And really, Williams can't take all of the criticism. It's also not a sure thing that local kids will want to stay local. Some prospects will always want to leave, and top programs from across the nation will always descend on DC to mine its talent. Duke and North Carolina routinely feature top DMV players. Mike Brey, a DeMatha alum, is well-connected at Notre Dame. Heck, locals Michael Beasley and Durant -- Suitland's most famous native -- bolted for the Big 12. So conference realignment and the migration of Big East teams into the ACC shouldn't change the landscape that's been established.
Indeed, for Maryland and Georgetown, it's about competing for the kids who want to stay home.
"Georgetown and Maryland were a lot like the Democrats and Republicans," Telep says. "They lived in the same city but rarely played in the same sandbox."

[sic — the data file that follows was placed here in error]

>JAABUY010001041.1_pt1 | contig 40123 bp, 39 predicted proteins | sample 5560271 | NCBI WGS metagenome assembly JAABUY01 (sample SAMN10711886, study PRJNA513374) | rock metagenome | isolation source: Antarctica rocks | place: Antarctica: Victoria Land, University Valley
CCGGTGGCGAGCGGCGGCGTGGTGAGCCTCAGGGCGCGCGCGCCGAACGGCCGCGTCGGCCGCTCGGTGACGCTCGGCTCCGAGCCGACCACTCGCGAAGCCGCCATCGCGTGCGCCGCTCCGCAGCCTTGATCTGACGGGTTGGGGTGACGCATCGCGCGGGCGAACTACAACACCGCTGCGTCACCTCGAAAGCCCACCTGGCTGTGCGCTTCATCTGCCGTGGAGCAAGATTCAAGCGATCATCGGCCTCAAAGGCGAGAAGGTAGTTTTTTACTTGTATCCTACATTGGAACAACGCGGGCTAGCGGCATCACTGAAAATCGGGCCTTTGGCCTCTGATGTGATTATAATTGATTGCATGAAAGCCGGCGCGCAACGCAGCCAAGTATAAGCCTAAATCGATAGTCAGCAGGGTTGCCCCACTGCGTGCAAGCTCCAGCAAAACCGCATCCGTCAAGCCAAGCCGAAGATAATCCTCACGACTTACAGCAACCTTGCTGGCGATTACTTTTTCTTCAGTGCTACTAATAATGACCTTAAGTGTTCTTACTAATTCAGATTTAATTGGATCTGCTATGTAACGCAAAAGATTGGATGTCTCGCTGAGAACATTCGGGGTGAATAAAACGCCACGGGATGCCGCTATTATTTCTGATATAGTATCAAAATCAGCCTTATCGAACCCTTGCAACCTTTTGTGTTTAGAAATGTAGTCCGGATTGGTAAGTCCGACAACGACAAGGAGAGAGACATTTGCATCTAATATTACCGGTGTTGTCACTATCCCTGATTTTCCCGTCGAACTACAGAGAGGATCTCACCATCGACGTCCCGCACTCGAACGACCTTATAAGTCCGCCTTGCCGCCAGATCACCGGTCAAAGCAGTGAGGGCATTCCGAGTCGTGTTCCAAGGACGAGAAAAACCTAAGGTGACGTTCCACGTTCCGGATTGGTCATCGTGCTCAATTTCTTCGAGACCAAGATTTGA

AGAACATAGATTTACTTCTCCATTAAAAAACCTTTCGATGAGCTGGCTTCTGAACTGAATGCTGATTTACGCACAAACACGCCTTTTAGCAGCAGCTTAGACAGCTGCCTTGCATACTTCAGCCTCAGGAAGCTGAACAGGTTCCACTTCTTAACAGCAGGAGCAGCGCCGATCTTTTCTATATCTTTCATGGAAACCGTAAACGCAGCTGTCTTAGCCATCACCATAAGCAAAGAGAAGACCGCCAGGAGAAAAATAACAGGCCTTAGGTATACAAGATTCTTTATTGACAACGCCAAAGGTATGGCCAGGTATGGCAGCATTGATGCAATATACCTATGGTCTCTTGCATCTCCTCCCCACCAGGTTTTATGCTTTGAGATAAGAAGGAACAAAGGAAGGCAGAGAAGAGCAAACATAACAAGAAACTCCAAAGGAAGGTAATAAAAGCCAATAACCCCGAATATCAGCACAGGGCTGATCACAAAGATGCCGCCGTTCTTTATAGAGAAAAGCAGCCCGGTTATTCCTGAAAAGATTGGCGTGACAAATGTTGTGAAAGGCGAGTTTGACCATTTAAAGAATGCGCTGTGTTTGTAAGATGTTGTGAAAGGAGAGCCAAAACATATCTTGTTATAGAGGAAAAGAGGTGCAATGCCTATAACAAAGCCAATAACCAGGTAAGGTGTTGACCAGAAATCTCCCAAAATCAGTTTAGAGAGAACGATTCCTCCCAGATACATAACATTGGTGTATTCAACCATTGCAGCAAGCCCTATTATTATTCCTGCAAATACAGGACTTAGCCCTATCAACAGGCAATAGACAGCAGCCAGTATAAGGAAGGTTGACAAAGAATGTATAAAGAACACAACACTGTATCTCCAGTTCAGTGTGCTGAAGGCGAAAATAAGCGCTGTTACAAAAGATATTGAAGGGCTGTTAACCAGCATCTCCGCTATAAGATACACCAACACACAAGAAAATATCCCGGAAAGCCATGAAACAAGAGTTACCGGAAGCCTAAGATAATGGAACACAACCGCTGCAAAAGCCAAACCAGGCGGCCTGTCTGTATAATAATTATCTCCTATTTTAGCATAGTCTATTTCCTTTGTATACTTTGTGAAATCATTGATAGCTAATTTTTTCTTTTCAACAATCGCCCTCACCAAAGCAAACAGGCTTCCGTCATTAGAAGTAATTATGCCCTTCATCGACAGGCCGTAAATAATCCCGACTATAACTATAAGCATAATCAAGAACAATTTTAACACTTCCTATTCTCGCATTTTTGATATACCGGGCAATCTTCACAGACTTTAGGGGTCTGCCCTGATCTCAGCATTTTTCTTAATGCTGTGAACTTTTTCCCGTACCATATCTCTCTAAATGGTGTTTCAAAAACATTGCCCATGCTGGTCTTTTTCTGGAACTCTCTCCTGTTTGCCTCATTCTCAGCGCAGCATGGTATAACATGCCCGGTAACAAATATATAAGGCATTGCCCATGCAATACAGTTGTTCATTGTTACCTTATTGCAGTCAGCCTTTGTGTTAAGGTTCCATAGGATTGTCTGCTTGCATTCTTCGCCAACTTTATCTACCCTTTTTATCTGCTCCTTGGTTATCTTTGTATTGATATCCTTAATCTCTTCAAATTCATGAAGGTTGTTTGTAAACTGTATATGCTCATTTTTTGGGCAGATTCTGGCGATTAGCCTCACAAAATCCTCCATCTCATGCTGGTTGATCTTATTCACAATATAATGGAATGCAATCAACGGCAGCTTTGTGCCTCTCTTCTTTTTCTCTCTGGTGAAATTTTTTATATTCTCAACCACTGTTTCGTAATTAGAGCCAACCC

But now the times are changing, with no one off-limits for either school. When Turgeon took the Maryland job last year, one of his first orders of business was to hire Dalonte Hill as an assistant. The former DC Assault coach is a DMV specialist. His relationships reach across the proverbial aisle: Hill is tight with both DC Assault and Team Takeover, is comfortable cozying up to the powerful WCAC coaches and navigates the Beltway's public schools with ease.